Throughout his work, Richard Tuttle (b.1941, Rahway, NJ) overturns traditional constraints of material and medium. In this new body of work 'Stories, I-XX' the artist elaborates on his displacement of painting into other realms to engage us in a rhythmical and phenomenological reflection on colour. Using various aspects of painting in a freehanded way his work exceeds rational determinations and occupies a liminal space in-between mediums. As we move from one Story to the next, the idiosyncratic nature of these cutout plywood pieces comes to confront their seriality–form and logic sporadically emerge and disappear.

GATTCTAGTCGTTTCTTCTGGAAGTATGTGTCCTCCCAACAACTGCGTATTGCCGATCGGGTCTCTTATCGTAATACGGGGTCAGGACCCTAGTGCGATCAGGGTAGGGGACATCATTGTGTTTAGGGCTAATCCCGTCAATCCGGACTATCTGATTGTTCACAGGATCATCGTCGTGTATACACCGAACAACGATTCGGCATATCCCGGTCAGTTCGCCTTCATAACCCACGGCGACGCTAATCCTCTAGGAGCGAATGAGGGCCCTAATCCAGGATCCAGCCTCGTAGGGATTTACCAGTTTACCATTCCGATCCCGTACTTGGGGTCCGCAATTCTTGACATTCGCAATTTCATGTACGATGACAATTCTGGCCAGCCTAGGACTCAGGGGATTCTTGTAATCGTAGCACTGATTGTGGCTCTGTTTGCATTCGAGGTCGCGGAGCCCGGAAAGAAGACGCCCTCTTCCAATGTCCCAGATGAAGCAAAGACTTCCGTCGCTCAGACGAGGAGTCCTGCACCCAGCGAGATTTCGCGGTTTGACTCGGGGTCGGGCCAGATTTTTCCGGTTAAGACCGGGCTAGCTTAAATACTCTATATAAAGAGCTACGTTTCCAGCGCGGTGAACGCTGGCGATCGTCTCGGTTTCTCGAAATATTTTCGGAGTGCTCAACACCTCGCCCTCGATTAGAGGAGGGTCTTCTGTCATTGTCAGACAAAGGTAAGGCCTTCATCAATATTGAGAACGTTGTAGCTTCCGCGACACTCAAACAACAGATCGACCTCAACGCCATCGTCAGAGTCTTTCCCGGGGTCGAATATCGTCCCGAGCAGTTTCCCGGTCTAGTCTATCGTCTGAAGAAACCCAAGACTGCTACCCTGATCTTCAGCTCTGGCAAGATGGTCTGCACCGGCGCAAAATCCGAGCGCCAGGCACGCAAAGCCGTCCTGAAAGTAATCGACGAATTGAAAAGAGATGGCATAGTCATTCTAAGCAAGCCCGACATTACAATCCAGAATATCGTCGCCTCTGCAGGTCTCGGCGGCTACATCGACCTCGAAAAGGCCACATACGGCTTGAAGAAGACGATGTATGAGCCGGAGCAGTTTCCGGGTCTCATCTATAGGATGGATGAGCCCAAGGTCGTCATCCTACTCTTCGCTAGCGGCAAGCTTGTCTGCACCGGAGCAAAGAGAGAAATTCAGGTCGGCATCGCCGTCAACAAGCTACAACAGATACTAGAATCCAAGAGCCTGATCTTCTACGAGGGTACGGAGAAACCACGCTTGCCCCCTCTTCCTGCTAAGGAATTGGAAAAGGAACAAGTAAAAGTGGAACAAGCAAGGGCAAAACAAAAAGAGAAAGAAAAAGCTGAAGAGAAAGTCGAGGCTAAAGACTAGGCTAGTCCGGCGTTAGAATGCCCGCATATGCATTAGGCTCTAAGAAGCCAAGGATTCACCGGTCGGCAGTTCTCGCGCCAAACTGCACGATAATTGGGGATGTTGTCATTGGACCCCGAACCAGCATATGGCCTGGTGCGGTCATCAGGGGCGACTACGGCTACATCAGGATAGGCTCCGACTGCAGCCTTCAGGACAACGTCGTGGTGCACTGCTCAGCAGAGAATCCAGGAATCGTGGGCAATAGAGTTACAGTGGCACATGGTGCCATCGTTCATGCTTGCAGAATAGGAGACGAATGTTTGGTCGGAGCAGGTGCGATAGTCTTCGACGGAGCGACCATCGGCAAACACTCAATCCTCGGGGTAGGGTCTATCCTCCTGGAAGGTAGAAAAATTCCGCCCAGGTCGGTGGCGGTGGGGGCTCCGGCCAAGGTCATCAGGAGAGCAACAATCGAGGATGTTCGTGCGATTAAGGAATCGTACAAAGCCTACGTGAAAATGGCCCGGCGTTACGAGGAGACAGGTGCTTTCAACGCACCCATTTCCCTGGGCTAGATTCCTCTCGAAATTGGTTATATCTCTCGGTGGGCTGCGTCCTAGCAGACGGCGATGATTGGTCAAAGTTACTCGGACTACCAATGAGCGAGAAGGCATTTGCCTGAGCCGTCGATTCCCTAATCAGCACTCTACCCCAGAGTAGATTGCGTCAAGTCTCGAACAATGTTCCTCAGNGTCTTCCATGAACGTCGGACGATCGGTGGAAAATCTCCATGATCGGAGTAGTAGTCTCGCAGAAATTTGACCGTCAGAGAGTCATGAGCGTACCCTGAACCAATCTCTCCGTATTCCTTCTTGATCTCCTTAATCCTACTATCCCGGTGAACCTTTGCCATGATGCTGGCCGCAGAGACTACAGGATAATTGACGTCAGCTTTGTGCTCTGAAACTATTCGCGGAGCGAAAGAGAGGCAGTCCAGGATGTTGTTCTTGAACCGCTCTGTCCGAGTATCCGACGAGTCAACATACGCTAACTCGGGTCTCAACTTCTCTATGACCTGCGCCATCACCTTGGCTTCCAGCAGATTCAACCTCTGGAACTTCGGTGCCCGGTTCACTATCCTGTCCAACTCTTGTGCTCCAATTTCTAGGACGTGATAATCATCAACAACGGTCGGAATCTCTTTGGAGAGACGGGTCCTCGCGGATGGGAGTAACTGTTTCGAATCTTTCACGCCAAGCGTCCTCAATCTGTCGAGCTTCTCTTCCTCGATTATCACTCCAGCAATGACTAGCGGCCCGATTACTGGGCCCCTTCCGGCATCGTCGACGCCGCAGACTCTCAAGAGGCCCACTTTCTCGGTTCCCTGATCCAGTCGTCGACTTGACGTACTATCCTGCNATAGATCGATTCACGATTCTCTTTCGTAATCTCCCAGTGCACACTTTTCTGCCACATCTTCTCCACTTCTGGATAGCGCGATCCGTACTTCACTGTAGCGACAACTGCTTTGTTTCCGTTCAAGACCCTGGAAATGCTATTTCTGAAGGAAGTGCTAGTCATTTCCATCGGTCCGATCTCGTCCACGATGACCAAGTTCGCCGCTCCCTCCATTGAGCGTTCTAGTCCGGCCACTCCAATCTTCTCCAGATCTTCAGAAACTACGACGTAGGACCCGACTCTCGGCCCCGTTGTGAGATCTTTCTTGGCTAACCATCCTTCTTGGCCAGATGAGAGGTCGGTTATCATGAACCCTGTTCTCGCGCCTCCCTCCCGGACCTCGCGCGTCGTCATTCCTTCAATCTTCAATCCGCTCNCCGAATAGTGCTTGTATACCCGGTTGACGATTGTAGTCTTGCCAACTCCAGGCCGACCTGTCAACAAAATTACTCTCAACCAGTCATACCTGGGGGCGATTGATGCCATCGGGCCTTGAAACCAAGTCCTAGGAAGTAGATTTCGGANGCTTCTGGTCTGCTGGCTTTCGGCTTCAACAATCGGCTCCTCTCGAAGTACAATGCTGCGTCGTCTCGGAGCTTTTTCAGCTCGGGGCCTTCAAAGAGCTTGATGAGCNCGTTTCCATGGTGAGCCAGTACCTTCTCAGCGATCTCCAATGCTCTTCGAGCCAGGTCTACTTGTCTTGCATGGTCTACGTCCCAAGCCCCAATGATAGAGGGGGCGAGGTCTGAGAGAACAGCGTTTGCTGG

During the 1980s, Richard Tuttle began experimenting with materials and framing devices to probe art's relationship to scale, form and systems of display. Diverting from the cold precision of Minimalism and the endgame logic of late modernism, his approach to art making embraces a playful and handmade quality that promotes the idea that things are always 'just beginning.' Often made out of humble materials such as plywood, cardboard, Styrofoam and paper, his work pushes the viewer to find forms of appreciation that aren't related to craftsmanship. In his own words, Tuttle proclaims that he at once loves materials, and is also not really interested in them. The subtlety of this paradigm exemplifies his attitude towards art as a tool for life and his interest in exploring what he describes as 'the art of making art.'–an activity of sublimation engrossed in language and story telling.